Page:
Happy Fourth of July! Doing anything fun for the weekend? Like, for instance, getting into a car with your significant other tonight to drive somewhere with a beach or some beautiful nature…just like everybody else? And then you’re idling on I-95 for hours, you’re out of podcasts, and one of you is quietly seething that if you’d just taken 78 West you could have avoided most of this traffic, even though it looked longer on the map, and you always ruin things you never listen to me I hate you.
Advertisement – Continue Reading Below
We’ve all been there, and while getting into fights is something that happens to all couples, they’re particularly annoying if you are stuck in a metal box in the middle of the highway with no bathrooms in sight. Traffic can’t be avoided, but with some planning and emotional honesty, maybe your fight can be.
Samantha Burns, a relationship counselor and dating coach, says it’s no surprise fights happen in the car. “Traffic can be a stressful and anxiety-inducing situation, especially if you’re the driver and splitting your mental attention between the road and your partner,” she told ELLE.com. Stress makes your brain go into fight-or-flight mode, and instead of being able to take a walk or do something else to calm yourself down, when you’re stuck in a car “you’re left with engaging in the argument or ignoring your partner, which can be just as damaging.”
The thing is, long car rides can also be wonderful times to reconnect, whether it’s with deep conversations or listening to albums or podcasts you both enjoy. And ultimately, we never stop being children who need games and toys and songs to distract us from how little control we have over the world around us. Pick out books on tape to listen to in advance, bring a crossword puzzle and call out the questions, or play the same games you played as a kid. “It sounds silly, but can be a good distraction from the mundane scenery or tense conversations, and will get you into a playful state of mind,” says Burns. “It’s also important to pack plenty of snacks and water since hunger can get the best of you, and it’s never fun to deal with a hangry partner.”
“It’s also important to pack plenty of snacks and water since hunger can get the best of you, and it’s never fun to deal with a hangry partner.”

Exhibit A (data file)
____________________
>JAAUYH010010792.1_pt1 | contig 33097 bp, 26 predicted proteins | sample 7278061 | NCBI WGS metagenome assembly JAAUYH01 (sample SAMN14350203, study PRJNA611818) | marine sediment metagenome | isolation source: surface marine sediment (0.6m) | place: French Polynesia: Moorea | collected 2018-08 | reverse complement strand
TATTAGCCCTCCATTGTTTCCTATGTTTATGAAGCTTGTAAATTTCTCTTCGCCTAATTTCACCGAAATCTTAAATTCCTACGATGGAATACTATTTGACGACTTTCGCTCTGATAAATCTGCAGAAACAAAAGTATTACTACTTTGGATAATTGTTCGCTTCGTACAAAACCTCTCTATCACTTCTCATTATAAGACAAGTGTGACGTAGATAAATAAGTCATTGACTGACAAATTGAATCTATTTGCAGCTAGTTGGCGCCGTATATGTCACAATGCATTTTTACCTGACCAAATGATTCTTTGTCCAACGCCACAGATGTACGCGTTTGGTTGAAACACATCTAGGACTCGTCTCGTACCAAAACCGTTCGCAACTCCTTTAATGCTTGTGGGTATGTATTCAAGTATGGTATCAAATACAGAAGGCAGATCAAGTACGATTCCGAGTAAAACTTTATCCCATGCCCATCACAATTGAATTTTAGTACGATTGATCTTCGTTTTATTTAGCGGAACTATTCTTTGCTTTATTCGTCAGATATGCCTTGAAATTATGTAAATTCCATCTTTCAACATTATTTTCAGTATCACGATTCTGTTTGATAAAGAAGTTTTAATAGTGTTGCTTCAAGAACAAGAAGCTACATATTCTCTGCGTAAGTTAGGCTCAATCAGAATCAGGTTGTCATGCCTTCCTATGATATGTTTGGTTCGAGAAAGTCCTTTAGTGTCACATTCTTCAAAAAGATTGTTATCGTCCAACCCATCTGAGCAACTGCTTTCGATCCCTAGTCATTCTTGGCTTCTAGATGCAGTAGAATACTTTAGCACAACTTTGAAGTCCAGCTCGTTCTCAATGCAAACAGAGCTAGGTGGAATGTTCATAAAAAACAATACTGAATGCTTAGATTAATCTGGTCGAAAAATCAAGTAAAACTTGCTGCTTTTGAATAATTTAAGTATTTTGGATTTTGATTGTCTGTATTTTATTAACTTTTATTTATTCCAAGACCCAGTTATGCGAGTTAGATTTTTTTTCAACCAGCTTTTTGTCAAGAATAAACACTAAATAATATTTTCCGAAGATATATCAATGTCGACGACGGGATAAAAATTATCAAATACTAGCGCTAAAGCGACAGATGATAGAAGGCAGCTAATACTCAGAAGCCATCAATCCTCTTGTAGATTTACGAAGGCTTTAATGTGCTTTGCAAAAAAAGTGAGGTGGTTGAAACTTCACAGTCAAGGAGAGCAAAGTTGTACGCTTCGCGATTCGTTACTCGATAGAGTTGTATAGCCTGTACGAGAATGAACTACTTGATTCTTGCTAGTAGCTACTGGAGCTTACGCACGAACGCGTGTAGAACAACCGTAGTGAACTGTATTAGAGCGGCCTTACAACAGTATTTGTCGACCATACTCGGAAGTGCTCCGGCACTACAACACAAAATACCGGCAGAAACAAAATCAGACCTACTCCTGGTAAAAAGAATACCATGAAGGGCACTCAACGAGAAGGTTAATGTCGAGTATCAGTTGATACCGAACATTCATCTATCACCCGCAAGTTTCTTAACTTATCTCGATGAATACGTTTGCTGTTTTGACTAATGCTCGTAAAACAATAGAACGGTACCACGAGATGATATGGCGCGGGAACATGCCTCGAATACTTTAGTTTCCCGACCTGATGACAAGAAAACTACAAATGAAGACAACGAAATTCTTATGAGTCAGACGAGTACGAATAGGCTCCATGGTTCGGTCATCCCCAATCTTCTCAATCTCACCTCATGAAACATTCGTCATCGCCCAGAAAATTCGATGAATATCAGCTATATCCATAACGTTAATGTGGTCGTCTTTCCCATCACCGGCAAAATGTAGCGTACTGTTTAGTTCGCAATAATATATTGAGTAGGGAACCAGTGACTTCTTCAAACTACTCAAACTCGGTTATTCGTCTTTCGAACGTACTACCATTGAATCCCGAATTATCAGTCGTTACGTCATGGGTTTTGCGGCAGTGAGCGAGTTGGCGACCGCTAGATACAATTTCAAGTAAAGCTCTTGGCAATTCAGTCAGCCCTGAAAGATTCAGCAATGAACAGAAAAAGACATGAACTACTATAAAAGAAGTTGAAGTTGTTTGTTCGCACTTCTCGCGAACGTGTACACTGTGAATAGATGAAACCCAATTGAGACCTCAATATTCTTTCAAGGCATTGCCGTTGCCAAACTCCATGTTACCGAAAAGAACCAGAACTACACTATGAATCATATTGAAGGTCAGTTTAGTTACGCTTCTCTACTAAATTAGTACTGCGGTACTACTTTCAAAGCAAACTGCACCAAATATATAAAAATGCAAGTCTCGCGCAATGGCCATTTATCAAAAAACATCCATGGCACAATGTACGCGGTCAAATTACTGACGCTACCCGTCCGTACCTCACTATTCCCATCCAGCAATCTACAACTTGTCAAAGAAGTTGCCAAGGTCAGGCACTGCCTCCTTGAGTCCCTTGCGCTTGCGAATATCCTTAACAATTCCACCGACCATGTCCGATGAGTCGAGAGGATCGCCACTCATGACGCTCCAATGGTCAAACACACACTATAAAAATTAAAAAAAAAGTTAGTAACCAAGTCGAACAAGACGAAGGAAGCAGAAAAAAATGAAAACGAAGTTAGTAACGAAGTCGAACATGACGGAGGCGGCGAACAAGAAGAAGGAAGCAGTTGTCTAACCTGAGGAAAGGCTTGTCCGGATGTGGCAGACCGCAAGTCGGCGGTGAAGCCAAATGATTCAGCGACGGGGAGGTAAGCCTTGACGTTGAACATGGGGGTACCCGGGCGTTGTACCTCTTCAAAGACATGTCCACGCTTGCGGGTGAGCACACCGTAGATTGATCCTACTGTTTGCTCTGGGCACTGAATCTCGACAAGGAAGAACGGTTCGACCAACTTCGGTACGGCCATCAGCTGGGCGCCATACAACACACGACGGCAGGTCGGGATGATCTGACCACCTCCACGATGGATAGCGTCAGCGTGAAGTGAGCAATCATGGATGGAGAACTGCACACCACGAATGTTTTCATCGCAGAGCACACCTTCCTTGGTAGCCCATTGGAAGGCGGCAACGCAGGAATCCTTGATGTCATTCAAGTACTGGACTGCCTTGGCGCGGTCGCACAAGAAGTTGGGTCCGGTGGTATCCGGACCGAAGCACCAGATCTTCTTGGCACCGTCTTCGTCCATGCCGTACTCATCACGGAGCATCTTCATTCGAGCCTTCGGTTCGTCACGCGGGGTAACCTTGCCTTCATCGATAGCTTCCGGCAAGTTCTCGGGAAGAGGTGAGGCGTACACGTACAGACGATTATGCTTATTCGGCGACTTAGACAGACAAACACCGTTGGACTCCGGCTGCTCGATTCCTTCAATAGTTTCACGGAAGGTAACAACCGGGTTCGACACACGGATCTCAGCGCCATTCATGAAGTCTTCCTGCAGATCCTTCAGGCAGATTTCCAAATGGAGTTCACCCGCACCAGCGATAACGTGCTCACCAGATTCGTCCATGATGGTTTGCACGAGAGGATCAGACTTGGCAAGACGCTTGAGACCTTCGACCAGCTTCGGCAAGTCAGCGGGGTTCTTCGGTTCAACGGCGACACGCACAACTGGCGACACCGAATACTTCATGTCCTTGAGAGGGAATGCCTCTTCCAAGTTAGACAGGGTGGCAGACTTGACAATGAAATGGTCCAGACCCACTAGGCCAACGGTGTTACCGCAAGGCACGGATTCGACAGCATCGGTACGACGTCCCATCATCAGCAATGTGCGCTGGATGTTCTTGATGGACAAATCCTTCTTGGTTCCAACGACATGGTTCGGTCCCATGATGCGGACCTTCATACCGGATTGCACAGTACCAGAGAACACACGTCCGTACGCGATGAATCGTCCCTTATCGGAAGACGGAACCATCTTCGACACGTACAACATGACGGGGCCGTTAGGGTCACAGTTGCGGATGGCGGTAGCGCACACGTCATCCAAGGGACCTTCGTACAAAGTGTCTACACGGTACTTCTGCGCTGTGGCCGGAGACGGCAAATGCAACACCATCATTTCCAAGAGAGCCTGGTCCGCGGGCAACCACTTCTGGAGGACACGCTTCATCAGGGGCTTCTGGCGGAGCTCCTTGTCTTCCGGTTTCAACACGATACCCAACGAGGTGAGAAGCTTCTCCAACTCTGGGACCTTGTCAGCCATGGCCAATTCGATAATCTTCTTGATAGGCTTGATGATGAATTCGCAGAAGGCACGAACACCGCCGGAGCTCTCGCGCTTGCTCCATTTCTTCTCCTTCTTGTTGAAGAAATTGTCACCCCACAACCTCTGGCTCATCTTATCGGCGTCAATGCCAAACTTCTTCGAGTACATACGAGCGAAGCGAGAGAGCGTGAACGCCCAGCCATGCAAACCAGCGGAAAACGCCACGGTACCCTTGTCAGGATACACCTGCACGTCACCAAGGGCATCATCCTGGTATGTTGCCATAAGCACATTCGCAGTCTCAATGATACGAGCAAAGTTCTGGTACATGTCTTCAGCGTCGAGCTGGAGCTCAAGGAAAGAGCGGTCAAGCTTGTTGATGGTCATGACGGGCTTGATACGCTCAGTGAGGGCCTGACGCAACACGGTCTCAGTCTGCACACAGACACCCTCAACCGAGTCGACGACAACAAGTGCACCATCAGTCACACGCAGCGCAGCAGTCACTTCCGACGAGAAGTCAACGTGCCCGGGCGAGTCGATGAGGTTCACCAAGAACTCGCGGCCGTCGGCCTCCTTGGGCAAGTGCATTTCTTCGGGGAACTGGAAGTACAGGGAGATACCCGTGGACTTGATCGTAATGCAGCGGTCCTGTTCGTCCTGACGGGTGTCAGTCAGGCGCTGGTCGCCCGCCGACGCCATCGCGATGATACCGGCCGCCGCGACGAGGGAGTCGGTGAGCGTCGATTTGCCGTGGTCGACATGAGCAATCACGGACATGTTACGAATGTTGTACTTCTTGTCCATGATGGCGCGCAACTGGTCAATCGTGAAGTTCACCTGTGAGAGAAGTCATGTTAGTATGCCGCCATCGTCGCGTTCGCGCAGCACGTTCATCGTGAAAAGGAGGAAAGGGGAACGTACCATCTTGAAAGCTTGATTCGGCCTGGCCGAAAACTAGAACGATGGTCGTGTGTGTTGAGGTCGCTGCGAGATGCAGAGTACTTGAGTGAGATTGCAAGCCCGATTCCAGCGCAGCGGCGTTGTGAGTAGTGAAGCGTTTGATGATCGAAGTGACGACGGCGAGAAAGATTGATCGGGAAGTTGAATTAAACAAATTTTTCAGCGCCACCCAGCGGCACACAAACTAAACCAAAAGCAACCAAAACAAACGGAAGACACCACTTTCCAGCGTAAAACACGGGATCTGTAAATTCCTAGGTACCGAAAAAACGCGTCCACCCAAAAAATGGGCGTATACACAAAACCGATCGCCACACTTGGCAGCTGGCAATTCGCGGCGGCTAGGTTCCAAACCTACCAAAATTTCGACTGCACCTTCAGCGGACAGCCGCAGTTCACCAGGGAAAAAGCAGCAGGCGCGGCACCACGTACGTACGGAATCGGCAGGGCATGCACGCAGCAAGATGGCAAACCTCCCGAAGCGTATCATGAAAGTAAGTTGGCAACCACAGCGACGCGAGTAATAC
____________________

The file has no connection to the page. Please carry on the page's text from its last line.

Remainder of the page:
Unfortunately, the best-laid plans, etc., etc. You may yet run out of snacks, or reach the end of your playlist, or entered a slightly wrong address into your phone only to discover you’ve been driving for an hour in the wrong direction. At home you can yell, go to a different room and take a breather, and then revisit the conversation with clearer heads. But you don’t have the luxury of a door here, so you need to be proactive if you feel you’re about to snap.
As always, safety first. Fighting and driving is a recipe for disaster, so pull over if you need to. But no matter what, “take a mental pause and rate your current frustration on a scale from 1 to 10. If you’re over a 5, you could be approaching an explosion or shutting down and ignoring your partner,” Burns says.
If that’s the case, say so. “It’s essential to communicate that you’re feeling overwhelmed and need a few moments to calm down so that you can really listen and respond without the conversation escalating.” Don’t just shut down and pretend everything is fine until you’re both so stressed from the tension that the fight is 10 times worse than it should have been. What? Who does that? Not me, never.
Once you’ve communicated that you’re overwhelmed, cool off by listening to some music (Burns suggests a comedy album or podcast to shift the mood), or talking about experiences you’ve shared that make you feel connected, like “the first time you slept together, your wedding day, or the epic vacations you’ve taken together.”
A lot of the frustrations that lead us to snap at each other during long car rides are out of our control. We can’t make the traffic move faster. We can’t catch the ferry we missed. We can’t suddenly be somewhere else where there are no outside stressors. Admit you’re frustrated and that things aren’t perfect, and see what you can do to make things better for the moment. And honestly, just buy that extra pack of string cheese before you leave. It’ll be worth it.